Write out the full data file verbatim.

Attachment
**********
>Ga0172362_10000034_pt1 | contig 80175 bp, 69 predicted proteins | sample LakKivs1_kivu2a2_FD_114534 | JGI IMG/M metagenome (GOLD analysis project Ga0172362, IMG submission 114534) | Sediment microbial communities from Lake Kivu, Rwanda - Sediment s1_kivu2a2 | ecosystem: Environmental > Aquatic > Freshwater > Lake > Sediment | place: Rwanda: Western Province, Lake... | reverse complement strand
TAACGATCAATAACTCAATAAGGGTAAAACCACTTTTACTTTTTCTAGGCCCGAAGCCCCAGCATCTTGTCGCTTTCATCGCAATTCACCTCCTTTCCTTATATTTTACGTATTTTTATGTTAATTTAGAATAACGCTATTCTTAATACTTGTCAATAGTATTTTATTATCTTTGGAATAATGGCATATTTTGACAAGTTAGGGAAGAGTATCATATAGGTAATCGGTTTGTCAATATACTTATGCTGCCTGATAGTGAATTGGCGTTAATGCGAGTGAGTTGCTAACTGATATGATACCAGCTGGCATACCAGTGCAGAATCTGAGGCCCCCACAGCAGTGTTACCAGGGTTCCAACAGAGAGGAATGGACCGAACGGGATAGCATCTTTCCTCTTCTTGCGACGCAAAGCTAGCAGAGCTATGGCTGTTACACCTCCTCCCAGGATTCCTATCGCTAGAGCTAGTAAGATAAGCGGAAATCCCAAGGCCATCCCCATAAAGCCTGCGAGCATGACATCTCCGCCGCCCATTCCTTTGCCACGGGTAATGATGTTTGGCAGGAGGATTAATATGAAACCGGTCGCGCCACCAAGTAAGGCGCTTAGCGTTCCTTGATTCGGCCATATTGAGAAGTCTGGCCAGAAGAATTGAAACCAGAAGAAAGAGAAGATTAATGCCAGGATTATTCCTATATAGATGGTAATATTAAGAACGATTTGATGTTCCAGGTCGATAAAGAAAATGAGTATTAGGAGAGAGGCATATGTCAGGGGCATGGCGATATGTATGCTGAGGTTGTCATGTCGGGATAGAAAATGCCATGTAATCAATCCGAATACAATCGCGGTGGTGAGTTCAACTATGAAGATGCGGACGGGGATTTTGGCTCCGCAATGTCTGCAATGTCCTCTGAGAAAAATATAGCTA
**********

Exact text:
>Ga0172362_10000034_pt1 | contig 80175 bp, 69 predicted proteins | sample LakKivs1_kivu2a2_FD_114534 | JGI IMG/M metagenome (GOLD analysis project Ga0172362, IMG submission 114534) | Sediment microbial communities from Lake Kivu, Rwanda - Sediment s1_kivu2a2 | ecosystem: Environmental > Aquatic > Freshwater > Lake > Sediment | place: Rwanda: Western Province, Lake... | reverse complement strand
TAACGATCAATAACTCAATAAGGGTAAAACCACTTTTACTTTTTCTAGGCCCGAAGCCCCAGCATCTTGTCGCTTTCATCGCAATTCACCTCCTTTCCTTATATTTTACGTATTTTTATGTTAATTTAGAATAACGCTATTCTTAATACTTGTCAATAGTATTTTATTATCTTTGGAATAATGGCATATTTTGACAAGTTAGGGAAGAGTATCATATAGGTAATCGGTTTGTCAATATACTTATGCTGCCTGATAGTGAATTGGCGTTAATGCGAGTGAGTTGCTAACTGATATGATACCAGCTGGCATACCAGTGCAGAATCTGAGGCCCCCACAGCAGTGTTACCAGGGTTCCAACAGAGAGGAATGGACCGAACGGGATAGCATCTTTCCTCTTCTTGCGACGCAAAGCTAGCAGAGCTATGGCTGTTACACCTCCTCCCAGGATTCCTATCGCTAGAGCTAGTAAGATAAGCGGAAATCCCAAGGCCATCCCCATAAAGCCTGCGAGCATGACATCTCCGCCGCCCATTCCTTTGCCACGGGTAATGATGTTTGGCAGGAGGATTAATATGAAACCGGTCGCGCCACCAAGTAAGGCGCTTAGCGTTCCTTGATTCGGCCATATTGAGAAGTCTGGCCAGAAGAATTGAAACCAGAAGAAAGAGAAGATTAATGCCAGGATTATTCCTATATAGATGGTAATATTAAGAACGATTTGATGTTCCAGGTCGATAAAGAAAATGAGTATTAGGAGAGAGGCATATGTCAGGGGCATGGCGATATGTATGCTGAGGTTGTCATGTCGGGATAGAAAATGCCATGTAATCAATCCGAATACAATCGCGGTGGTGAGTTCAACTATGAAGATGCGGACGGGGATTTTGGCTCCGCAATGTCTGCAATGTCCTCTGAGAAAAATATAGCTA